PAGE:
What a difference a month can make!  On December 26th of 2012, Lake Lanier was at 1057.5 feet of elevation and as I sit here and draft this entry one month later, we’re at 1062.3 feet, almost 5 feet higher.

Two of those feet came in a single week of time according to this Gainesville Times article:  http://www.gainesvilletimes.com/section/6/article/78549/ 

This is of course, wonderful news for Lake Lanier users from lakefront residents, to campers, fishermen, sailers, cruisers and everyone that’s part of the huge social and economic circle of life that is Lake Lanier.  While water is most certainly good, when it rises as quickly as it has in the last 30 days, there are things to consider when enjoying the lake that might not normally be on the top of your list.

The Icebergs of Lake Lanier!

The inspiration for this post came the other night, as I stood at the end of my dock watching a bass boat stalking a popular hump on the lake.  It was a cloudy night, in fact raining at times.  As the fisherman pointed his craft up the lake and brought the boat on to plane, I thought about the three “icebergs” that I had seen floating around as I left the dock that morning, and how hitting one of these at speed in a small boat is a recipe for disaster.  The icebergs of Lake Lanier are actually dock floats made of foam, some uncovered (illegal to use these days)  and some encapsulated in hard plastic.

When the lake loses water, lots of things settle on the shoreline.  Docks that aren’t being monitored or run out of space to be “pushed out” settle on the bottom, which often isn’t flat and accommodating.   This can loosen the floats attached to the bottom of the dock frames.  The docks and floats twist and torque until they find a comfortable spot to rest, often at odd angles.  When the lake rises, the reverse happens.  Dock flotation is designed to spread the weight of the dock evenly, keeping the dock level when it’s fully afloat.  When the water rises to reach docks that have settled on uneven ground, the first floats to begin floating take all of the stress until the water rises to meet the rest of the dock.  Floats are often torn from docks and ramps during this cycle, and become the Icebergs of Lake Lanier.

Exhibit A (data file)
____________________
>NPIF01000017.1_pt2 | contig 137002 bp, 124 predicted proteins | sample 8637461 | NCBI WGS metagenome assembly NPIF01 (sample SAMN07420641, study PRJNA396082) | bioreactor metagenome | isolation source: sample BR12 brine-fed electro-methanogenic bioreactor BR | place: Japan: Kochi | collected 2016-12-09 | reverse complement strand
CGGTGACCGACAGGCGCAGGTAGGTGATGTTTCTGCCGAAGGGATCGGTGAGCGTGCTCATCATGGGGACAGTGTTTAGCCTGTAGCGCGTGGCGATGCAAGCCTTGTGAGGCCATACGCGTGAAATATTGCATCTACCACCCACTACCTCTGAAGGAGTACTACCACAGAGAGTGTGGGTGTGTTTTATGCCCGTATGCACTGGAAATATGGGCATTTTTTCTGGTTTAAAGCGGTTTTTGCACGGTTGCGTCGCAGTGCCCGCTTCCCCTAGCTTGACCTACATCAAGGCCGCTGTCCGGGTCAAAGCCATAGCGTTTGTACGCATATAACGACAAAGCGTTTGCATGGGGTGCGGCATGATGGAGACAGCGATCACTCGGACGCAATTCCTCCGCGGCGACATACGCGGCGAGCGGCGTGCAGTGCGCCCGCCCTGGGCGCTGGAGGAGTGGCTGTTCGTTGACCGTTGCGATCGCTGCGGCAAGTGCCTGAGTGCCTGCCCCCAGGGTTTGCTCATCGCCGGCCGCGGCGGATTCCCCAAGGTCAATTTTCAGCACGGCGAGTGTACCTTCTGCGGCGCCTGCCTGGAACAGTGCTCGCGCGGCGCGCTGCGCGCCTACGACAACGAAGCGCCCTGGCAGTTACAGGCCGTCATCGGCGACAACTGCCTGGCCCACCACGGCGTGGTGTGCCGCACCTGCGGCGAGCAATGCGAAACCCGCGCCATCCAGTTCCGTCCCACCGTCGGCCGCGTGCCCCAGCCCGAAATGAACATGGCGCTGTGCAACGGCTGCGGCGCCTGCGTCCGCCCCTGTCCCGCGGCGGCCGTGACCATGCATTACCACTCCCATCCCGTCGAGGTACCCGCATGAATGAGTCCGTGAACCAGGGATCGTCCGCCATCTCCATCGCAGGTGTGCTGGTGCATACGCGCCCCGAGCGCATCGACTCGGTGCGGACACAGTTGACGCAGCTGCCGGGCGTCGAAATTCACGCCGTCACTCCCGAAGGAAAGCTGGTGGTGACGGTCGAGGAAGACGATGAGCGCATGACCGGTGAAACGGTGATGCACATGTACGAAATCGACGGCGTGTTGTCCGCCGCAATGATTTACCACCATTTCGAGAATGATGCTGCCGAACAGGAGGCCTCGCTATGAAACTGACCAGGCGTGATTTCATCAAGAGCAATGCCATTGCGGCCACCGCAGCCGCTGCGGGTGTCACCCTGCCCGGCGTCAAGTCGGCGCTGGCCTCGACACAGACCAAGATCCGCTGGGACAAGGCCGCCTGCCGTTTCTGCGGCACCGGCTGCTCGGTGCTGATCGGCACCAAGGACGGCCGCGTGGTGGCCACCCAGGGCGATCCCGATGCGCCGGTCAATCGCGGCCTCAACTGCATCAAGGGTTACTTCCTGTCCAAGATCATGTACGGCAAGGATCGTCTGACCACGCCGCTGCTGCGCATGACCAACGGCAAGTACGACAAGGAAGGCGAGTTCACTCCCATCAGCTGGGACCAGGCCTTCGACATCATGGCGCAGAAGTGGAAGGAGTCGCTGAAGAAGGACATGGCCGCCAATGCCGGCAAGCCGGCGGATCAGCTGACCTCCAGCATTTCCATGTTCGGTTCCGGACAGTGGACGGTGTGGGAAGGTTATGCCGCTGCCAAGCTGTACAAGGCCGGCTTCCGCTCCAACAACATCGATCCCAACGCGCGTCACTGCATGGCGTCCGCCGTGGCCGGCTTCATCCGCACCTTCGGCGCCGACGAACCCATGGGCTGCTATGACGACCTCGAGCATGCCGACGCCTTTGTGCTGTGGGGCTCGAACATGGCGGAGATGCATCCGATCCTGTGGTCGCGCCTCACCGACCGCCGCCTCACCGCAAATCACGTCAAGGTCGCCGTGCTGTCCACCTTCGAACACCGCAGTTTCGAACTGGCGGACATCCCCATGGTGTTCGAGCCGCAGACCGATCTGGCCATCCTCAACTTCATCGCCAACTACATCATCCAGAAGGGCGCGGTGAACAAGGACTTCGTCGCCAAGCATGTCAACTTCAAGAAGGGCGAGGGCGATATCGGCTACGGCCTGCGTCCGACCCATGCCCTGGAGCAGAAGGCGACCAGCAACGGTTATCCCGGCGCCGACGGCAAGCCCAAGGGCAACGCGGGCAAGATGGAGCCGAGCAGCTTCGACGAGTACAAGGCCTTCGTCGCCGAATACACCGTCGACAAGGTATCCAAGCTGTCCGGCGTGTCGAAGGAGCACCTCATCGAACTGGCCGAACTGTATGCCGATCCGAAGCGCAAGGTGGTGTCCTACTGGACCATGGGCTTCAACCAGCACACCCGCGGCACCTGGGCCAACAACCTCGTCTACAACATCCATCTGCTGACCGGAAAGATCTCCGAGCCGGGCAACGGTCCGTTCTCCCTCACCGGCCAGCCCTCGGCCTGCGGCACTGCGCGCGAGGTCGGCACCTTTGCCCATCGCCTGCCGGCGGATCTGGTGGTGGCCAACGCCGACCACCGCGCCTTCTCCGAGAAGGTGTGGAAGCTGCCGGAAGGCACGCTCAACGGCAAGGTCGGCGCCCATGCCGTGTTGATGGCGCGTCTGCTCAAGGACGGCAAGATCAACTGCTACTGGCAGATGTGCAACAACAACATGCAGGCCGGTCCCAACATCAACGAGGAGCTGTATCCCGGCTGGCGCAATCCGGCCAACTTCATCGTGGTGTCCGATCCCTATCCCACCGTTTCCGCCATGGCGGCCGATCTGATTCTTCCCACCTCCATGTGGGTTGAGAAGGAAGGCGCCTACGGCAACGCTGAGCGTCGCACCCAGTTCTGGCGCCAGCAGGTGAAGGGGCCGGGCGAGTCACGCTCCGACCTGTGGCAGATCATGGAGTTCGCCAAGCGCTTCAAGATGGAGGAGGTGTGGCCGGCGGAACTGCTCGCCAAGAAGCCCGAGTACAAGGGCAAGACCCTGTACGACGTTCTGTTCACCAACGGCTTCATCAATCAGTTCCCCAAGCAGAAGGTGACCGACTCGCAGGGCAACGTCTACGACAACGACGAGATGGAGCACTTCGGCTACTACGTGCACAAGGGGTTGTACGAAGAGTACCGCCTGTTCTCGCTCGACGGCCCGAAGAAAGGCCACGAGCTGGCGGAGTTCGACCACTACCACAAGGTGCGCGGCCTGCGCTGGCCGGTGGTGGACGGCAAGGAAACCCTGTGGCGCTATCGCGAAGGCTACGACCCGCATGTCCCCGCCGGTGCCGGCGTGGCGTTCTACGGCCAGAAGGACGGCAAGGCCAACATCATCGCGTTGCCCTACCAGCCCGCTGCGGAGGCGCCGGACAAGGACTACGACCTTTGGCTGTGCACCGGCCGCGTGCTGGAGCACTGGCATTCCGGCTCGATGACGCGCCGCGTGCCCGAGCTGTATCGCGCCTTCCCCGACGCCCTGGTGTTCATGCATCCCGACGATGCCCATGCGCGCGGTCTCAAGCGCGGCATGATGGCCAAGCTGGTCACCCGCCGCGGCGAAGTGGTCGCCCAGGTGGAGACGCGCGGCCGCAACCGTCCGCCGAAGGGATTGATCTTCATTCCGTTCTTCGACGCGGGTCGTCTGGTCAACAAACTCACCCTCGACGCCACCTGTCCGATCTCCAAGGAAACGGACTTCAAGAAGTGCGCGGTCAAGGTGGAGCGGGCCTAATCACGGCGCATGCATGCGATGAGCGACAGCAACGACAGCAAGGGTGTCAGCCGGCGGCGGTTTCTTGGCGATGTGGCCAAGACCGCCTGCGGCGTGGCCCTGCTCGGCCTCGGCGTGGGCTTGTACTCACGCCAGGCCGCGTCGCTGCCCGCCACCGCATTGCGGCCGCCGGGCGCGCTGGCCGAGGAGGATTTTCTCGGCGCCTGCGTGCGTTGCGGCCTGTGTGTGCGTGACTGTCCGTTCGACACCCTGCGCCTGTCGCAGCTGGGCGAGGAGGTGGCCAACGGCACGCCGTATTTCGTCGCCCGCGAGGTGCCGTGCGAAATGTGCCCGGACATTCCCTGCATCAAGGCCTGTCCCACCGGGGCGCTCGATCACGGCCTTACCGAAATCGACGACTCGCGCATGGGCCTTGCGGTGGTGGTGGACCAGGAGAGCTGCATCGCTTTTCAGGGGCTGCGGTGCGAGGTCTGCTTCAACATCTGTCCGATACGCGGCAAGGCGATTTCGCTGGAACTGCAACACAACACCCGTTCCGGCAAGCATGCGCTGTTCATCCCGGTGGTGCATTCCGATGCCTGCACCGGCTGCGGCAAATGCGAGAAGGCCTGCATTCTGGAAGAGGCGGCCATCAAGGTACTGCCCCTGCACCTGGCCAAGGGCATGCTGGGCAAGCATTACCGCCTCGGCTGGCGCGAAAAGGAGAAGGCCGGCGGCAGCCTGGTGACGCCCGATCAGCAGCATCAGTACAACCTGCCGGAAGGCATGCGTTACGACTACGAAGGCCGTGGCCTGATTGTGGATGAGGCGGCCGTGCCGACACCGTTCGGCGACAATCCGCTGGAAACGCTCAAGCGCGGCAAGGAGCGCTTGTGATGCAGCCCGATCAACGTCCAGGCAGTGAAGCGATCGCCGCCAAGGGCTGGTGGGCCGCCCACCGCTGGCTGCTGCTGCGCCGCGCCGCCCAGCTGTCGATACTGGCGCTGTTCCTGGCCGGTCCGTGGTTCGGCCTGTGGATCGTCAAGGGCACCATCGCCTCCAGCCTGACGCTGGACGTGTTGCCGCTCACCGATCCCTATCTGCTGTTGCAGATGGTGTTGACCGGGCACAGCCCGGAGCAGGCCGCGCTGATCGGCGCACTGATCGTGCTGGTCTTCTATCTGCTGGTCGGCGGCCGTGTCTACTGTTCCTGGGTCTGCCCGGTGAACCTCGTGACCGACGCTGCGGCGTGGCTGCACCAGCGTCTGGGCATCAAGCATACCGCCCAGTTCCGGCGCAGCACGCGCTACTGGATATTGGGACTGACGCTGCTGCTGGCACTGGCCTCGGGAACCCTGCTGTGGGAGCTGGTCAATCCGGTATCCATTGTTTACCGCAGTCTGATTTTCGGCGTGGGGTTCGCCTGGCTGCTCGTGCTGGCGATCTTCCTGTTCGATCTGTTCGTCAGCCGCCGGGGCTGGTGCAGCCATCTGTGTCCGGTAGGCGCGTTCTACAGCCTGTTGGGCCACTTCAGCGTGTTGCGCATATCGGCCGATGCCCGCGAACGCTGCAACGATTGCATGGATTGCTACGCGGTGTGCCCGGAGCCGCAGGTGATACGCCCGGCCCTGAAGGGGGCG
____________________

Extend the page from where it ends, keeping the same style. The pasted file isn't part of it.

The icebergs then travel the lake at the whim of the wind.  If there is moon and/or starlight on the lake, you can often make out their shapes ahead of you, if you’re paying close attention.  They appear as an “anomaly” in your vision….a break in the pattern of the light on the water, or a symmetrical shadow in an asymmetrical world.  If you’re one of the few boaters on the lake with radar, you can often see them as returns that come and go, particularly if there is any wave action on the lake.

While a glancing blow would likely cause nothing more than momentary panic, a square encounter with one of these blocks, designed to float from hundreds to over 3000 lbs depending on their size, could become an unwelcome launch ramp for your small boat, or easily damage the running gear of a larger yacht.

Other “Stuff” that can sneak up on you

Dock floats are not the only thing to find their way into the lake when it rises rapidly, especially if the storm that brings the water includes wind.  Logs, large tree branches, general trash, plastic bags, life vests, floating “islands” and even lawn chairs have been spotted in the lake after a storm having been coaxed from docks, boats and the shoreline into the water by wind.  None of these would make for a fun encounter in a boat, so your level of caution should be raised whenever storm waters are filling the lake rapidly.

So what’s the most interesting thing you have encountered floating out there?